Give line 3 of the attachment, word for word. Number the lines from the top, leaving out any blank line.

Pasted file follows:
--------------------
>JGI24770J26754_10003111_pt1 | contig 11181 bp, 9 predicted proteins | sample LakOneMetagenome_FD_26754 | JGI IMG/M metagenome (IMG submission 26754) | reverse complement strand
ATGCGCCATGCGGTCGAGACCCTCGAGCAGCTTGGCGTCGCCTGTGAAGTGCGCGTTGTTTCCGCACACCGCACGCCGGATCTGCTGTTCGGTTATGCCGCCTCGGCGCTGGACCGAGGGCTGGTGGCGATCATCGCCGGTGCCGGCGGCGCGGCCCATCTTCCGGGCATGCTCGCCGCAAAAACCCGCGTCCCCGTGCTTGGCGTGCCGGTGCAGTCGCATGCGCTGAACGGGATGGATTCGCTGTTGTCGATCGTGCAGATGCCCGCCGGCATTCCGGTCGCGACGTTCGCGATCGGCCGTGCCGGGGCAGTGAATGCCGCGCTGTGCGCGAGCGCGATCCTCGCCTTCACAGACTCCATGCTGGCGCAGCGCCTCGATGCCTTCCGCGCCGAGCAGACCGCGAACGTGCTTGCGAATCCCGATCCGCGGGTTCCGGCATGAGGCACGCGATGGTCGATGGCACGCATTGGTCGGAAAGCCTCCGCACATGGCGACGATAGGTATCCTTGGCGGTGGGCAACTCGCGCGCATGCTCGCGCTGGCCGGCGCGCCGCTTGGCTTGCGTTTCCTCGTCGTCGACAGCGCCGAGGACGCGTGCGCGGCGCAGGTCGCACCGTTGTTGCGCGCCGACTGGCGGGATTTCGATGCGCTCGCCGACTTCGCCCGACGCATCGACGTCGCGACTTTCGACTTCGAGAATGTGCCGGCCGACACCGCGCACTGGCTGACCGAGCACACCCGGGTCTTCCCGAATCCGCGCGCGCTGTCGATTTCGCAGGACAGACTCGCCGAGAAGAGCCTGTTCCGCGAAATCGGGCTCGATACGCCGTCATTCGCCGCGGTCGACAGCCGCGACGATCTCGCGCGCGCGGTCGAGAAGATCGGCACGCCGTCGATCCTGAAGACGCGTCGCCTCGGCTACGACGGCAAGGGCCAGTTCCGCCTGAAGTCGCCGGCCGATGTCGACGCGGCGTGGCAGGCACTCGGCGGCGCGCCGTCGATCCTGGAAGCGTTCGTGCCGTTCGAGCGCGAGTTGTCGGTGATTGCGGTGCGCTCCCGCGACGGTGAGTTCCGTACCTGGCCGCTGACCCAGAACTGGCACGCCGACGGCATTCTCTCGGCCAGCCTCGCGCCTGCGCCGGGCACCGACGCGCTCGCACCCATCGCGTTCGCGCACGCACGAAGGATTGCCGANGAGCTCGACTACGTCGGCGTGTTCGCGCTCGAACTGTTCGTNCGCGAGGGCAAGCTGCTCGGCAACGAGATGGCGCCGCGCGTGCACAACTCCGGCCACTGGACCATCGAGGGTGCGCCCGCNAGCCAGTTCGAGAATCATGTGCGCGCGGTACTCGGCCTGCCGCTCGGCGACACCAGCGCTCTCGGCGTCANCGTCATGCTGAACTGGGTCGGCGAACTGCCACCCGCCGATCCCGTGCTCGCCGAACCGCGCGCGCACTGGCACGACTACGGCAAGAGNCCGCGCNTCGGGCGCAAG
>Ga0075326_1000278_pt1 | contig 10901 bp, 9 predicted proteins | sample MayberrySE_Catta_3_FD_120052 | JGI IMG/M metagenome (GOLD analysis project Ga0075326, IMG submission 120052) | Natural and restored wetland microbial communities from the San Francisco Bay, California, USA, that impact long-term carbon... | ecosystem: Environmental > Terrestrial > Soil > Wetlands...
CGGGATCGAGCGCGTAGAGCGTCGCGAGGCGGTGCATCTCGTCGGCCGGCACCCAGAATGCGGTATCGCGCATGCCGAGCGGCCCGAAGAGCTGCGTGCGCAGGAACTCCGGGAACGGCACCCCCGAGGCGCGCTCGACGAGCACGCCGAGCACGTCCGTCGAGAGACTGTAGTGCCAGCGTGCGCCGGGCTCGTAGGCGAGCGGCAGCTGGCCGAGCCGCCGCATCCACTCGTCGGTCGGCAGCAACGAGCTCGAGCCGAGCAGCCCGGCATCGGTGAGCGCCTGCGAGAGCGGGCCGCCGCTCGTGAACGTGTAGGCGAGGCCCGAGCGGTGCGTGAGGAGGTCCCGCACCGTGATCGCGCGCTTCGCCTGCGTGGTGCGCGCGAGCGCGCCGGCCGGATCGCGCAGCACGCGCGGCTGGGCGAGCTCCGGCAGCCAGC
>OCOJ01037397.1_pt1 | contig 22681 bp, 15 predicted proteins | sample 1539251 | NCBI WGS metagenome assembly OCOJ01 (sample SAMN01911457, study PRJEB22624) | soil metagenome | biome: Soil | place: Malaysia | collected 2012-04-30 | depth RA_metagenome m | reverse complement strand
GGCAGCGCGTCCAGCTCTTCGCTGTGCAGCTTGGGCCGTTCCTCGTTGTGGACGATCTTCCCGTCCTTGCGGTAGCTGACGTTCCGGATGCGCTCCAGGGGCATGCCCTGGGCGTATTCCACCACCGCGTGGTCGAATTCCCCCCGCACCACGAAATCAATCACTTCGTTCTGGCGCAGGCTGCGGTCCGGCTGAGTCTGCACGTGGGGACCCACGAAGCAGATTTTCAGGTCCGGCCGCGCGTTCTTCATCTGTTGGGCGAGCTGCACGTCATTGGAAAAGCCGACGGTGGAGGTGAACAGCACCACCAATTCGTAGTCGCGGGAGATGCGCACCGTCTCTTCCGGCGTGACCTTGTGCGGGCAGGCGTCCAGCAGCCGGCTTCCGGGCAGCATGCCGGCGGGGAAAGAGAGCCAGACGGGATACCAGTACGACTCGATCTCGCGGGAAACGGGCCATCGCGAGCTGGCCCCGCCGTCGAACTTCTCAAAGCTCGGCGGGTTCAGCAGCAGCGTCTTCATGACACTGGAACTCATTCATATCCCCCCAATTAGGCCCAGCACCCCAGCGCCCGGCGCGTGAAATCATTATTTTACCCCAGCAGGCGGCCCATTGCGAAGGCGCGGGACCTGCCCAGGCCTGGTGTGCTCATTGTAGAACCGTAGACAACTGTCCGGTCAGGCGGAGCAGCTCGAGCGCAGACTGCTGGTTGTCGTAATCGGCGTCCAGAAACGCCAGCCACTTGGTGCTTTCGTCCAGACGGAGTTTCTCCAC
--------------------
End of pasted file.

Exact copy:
>Ga0075326_1000278_pt1 | contig 10901 bp, 9 predicted proteins | sample MayberrySE_Catta_3_FD_120052 | JGI IMG/M metagenome (GOLD analysis project Ga0075326, IMG submission 120052) | Natural and restored wetland microbial communities from the San Francisco Bay, California, USA, that impact long-term carbon... | ecosystem: Environmental > Terrestrial > Soil > Wetlands...